Paramedics and A&E doctors often miss signs of sepsis and two of the four ways health professionals screen for the killer condition do not work, a new study claims.
Doctors, NHS bosses and health charities have been concerned for years that too many cases of sepsis go undiagnosed, leaving people badly damaged or dead, because sepsis is so hard to detect.
Unless a patient is diagnosed quickly, their body’s immune system goes into overdrive in response to an infection and then attacks vital tissues and organs. If left untreated, sepsis can cause shock, organ failure and death.
Research from Germany, presented at this week’s European Emergency Medicine Congress in Barcelona, claims to have uncovered significant flaws in two of the four screening tools that health workers use worldwide to identify cases of the life-threatening illness.
The four systems are NEWS2 (National Early Warning Score), qSOFA (quick Sequential Organ Failure Assessment), MEWS (Modified Early Warning Score) and SIRS (Systemic Inflammatory Response Syndrome).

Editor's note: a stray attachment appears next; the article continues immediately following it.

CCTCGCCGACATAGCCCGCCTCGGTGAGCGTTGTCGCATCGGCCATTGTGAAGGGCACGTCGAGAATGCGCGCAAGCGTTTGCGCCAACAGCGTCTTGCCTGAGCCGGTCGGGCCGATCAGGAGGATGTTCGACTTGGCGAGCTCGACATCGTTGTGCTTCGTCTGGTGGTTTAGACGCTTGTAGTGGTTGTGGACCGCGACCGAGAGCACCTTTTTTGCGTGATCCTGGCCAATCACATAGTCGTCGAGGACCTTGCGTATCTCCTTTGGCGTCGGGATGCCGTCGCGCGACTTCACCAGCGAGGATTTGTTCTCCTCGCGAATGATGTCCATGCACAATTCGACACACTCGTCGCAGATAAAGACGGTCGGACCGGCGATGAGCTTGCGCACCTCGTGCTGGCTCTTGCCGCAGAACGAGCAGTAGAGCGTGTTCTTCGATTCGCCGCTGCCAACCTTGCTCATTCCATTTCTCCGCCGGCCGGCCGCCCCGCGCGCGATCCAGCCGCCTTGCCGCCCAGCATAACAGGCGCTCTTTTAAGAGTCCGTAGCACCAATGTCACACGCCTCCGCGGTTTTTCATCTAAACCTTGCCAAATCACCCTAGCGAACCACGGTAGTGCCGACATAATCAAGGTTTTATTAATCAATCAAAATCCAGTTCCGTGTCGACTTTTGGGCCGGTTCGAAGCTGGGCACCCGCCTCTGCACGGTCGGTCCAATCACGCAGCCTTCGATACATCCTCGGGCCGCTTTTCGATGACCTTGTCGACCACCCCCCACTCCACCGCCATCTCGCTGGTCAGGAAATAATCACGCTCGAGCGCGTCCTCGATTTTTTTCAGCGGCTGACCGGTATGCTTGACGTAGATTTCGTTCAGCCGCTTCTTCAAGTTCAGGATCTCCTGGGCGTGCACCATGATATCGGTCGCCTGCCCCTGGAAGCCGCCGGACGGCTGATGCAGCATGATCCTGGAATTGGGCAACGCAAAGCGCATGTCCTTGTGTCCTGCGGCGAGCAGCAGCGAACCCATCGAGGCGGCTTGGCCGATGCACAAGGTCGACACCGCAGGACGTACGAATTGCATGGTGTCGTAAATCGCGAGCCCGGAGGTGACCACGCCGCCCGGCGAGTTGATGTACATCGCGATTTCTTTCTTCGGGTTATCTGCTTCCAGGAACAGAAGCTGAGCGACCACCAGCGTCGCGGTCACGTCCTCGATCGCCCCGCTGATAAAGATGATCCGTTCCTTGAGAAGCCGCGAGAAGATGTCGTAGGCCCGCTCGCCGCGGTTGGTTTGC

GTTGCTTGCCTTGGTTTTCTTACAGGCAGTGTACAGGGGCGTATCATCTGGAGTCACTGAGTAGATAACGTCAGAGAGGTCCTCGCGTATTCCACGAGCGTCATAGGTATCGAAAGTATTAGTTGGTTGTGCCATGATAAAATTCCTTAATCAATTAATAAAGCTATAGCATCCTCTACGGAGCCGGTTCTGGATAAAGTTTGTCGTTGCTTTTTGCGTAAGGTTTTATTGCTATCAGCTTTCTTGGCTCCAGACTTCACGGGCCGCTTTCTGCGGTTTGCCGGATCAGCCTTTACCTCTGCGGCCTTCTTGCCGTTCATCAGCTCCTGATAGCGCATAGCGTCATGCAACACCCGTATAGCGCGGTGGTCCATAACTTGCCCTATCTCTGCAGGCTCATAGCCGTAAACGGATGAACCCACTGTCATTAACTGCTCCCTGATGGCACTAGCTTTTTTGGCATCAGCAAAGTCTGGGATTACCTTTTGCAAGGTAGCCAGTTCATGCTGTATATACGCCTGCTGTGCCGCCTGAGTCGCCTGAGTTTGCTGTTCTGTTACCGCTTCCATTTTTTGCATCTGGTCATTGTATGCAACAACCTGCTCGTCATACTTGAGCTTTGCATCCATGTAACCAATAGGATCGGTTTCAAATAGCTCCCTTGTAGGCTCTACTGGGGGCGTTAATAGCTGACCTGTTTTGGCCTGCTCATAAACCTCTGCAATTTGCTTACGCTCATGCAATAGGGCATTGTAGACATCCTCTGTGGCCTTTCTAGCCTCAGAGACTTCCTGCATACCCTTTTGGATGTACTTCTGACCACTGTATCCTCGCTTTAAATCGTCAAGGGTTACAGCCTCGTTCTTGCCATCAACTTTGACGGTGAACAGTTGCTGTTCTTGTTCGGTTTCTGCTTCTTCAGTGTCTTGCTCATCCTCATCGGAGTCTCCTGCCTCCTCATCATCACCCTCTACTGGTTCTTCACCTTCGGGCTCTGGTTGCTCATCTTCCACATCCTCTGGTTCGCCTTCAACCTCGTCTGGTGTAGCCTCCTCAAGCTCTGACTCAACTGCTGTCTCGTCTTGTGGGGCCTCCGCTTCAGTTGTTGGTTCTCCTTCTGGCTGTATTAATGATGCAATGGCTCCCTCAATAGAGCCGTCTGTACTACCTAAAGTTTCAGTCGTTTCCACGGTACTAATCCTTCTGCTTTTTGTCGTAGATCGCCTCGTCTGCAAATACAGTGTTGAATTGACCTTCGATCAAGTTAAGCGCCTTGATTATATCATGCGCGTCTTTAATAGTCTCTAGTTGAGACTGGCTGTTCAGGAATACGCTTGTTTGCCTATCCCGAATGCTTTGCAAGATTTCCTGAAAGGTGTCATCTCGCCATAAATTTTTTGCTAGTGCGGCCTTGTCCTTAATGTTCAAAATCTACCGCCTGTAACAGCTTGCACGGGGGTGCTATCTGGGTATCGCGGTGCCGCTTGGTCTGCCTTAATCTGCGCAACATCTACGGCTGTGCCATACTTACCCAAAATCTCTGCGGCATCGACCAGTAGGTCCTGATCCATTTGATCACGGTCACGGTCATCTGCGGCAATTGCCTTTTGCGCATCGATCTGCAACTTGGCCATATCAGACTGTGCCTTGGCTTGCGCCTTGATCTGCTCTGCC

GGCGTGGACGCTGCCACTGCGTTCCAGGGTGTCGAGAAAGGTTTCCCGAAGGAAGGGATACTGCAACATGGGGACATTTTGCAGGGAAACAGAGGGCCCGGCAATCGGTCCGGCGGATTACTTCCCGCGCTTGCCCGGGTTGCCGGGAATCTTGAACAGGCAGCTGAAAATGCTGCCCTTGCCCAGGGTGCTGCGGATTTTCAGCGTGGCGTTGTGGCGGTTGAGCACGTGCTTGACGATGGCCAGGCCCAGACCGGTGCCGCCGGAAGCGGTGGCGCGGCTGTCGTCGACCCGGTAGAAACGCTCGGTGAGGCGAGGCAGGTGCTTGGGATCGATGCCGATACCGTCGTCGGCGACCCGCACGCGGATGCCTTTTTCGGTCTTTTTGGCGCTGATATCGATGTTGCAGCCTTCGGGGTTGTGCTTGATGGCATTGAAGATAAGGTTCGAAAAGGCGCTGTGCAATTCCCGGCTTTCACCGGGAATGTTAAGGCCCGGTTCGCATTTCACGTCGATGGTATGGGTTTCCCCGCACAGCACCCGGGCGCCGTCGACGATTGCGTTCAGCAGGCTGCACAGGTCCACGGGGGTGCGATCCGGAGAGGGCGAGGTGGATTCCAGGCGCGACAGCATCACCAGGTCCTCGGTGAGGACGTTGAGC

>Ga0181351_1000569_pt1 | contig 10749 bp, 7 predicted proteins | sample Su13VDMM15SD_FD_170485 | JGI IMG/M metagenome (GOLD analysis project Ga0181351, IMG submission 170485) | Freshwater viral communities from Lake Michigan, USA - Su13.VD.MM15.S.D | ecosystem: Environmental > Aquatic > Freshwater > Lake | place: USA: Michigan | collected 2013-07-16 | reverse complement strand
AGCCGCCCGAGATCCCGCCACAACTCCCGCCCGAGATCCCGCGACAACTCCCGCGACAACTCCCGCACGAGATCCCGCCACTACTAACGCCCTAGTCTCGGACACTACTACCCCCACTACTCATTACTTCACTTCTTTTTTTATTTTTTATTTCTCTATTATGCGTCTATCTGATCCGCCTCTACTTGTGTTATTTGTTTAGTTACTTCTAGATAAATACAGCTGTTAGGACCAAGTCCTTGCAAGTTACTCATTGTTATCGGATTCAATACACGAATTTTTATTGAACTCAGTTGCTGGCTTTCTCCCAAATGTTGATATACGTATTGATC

The researchers analysed records of the care given to 221,429 patients in Germany who were treated by emergency health workers outside hospital settings in 2016.
“Only one of four screening tools had a reasonably accurate prediction rate for sepsis – NEWS2. It was able to correctly predict 72.2% of all sepsis cases and correctly identified 81.4% of negative, non-septic cases,” they concluded.
NHS England stressed that it already deploys NEWS2, which emerged as the best system.
An NHS spokesperson said: “This study shows the NHS actually is using the best screening tool available for detecting sepsis – NEWS2 – and as professional guidance for doctors in England sets out, it is essential that any patient’s wishes to seek a second opinion are respected.”
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Source: Guardian, 20 September 2023